and for flowers pick seasonal blooms

grown locally where possible.

Wall Decorations

In more non-traditional venues with

plainer walls or in marquees, decor is

continued...


-WEDDING FAYRE -

Sunday 26th January 2020

Viewings are available

on evenings and

weekends strictly

by prior appointment

only.

Penton Park is an exclusive privately owned wedding venue hosting just twenty events in any

one year. Currently listed by the London Evening Standard in their top 50 Venues in the UK (the

only one in Hampshire), all couples choosing this beautiful and idyllic venue are guaranteed a

totally unique and luxury experience.

If you should have any questions please don’t hesitate to email or call and we will be happy to

help you in any way we can.

Penton Mewsey, Hampshire, SP11 0RD | 01264 772 400 ext 1 | danielle@pentonpark.co.uk

www.winchesterlifestyle.co.uk | 41


key for setting the mood. ‘Green’ walls made from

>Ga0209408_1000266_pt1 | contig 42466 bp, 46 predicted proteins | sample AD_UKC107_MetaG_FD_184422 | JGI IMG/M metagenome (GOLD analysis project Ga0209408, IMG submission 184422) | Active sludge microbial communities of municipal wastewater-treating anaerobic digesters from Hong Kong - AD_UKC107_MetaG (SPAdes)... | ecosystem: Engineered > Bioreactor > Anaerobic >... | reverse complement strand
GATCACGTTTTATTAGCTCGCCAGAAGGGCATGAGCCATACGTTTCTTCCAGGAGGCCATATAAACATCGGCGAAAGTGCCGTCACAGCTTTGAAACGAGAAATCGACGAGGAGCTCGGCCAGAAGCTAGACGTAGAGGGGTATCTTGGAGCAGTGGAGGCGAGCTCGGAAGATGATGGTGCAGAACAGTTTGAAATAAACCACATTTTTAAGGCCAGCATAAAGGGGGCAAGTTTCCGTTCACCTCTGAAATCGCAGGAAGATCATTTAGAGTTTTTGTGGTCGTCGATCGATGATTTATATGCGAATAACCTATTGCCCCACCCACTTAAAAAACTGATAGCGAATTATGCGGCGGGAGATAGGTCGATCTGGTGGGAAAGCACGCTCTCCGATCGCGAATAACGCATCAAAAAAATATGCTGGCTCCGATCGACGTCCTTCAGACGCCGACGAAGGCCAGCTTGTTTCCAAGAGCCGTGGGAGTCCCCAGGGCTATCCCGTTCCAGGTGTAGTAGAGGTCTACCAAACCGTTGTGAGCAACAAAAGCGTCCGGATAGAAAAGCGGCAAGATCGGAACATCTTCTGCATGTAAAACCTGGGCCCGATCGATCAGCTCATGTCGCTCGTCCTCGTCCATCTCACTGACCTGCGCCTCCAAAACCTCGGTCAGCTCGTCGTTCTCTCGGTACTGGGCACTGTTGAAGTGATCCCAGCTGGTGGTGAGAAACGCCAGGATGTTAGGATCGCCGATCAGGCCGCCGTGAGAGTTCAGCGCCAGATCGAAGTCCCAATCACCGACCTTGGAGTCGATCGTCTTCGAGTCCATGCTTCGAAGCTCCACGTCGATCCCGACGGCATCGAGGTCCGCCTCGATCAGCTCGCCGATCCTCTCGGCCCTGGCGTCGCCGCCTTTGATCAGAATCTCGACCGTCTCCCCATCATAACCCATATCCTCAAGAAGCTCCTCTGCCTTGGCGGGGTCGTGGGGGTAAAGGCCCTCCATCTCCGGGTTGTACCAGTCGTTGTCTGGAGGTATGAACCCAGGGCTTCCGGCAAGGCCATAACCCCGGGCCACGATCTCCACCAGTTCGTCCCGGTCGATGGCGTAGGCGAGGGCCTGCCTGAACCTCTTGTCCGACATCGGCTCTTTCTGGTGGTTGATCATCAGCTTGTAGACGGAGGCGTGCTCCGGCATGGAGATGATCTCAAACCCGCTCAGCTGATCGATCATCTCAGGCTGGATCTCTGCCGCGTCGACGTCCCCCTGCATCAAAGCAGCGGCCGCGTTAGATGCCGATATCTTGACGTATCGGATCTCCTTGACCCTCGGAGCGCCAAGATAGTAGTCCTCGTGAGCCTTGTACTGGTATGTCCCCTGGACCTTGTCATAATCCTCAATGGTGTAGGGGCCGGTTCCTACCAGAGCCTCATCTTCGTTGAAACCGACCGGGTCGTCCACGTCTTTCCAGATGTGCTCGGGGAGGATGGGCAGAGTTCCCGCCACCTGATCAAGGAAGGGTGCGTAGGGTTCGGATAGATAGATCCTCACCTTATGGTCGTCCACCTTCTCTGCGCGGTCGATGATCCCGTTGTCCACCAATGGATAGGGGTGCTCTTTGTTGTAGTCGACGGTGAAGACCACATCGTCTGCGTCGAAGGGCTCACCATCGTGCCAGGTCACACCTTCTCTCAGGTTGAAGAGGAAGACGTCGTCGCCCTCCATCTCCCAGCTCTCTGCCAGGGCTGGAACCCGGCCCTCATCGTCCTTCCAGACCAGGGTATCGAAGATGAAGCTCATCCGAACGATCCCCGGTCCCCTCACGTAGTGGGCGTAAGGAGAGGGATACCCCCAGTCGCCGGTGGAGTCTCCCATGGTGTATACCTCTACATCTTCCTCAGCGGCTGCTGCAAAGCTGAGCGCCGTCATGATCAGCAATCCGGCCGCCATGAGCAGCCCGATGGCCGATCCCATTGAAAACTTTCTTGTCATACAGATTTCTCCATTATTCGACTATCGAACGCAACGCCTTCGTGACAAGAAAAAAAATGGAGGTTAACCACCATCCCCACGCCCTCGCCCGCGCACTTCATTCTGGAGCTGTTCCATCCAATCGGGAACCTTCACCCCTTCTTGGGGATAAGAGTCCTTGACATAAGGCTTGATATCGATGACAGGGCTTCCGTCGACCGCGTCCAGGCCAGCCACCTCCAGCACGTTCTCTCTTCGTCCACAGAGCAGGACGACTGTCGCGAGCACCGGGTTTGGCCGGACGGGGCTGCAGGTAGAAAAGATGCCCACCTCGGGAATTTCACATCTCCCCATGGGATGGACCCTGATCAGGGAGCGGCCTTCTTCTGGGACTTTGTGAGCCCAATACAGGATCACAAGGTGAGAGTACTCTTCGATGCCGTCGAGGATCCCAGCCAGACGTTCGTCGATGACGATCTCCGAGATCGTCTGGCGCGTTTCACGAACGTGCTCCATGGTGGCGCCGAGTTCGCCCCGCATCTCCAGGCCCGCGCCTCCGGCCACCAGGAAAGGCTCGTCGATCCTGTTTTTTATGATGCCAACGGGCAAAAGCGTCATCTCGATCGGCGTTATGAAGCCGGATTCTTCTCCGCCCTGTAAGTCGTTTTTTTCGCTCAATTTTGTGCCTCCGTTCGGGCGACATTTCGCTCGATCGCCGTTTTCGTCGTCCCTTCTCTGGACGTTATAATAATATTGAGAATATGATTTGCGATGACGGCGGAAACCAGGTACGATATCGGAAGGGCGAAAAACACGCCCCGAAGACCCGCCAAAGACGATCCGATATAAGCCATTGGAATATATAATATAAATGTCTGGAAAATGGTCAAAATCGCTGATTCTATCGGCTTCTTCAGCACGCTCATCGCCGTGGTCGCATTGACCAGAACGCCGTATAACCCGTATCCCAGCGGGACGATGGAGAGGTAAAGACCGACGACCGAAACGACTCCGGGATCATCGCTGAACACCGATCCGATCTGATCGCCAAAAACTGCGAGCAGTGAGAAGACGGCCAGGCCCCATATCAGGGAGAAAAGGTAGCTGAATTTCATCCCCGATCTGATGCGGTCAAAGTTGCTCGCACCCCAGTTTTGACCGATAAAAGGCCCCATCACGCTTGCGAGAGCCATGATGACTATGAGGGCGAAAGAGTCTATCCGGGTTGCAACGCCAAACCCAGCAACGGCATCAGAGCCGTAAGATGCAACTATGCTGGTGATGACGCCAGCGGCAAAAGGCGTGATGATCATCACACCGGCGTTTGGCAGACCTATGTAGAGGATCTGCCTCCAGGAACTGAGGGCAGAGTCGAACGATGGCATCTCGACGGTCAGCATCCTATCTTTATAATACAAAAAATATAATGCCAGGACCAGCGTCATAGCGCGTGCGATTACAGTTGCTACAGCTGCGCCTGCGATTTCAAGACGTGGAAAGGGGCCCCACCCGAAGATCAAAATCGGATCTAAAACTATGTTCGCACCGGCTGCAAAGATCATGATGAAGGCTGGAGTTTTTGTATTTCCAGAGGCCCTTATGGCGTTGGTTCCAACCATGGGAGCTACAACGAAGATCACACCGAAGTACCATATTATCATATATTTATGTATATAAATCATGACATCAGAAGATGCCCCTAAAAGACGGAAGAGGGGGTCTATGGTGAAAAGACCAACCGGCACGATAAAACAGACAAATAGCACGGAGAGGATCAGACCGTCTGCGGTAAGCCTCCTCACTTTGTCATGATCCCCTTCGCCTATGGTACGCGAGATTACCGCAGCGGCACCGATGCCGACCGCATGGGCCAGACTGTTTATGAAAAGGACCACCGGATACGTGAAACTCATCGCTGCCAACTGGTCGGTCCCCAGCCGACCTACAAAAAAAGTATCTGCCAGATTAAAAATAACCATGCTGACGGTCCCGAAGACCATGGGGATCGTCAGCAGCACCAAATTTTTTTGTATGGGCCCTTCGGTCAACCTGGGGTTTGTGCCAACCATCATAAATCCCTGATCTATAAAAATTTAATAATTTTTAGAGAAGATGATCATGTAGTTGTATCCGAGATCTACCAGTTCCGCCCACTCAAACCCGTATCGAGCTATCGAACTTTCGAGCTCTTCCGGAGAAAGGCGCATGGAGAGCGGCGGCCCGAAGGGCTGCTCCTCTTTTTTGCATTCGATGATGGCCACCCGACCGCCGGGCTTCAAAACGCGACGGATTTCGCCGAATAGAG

foliage and picked out with white lights look elegant

and timeless, whereas paper pom poms in bright

colours are cheerful and inviting. A new trend is a

balloon wall - making arches to frame the ceremony.

Lots of couples can add a DIY element here, making

some of the decorations themselves (with a small

army of bridesmaids or ushers to help!)

Table Settings

One of the biggest transformations in recent years

is the style of tables and the seating arrangements.

The more ornate chair covers with bows have

made way for elegant chiavari chairs and tables

are bursting with informal arrangements, made

predominantly of foliage, picked out by the twinkle

of fairy lights and mirrored platters.

Incredible Venues

Stately homes and castles are having a moment,

making perfect backdrops for the big day. As well

as being historic places to tie the knot, they are full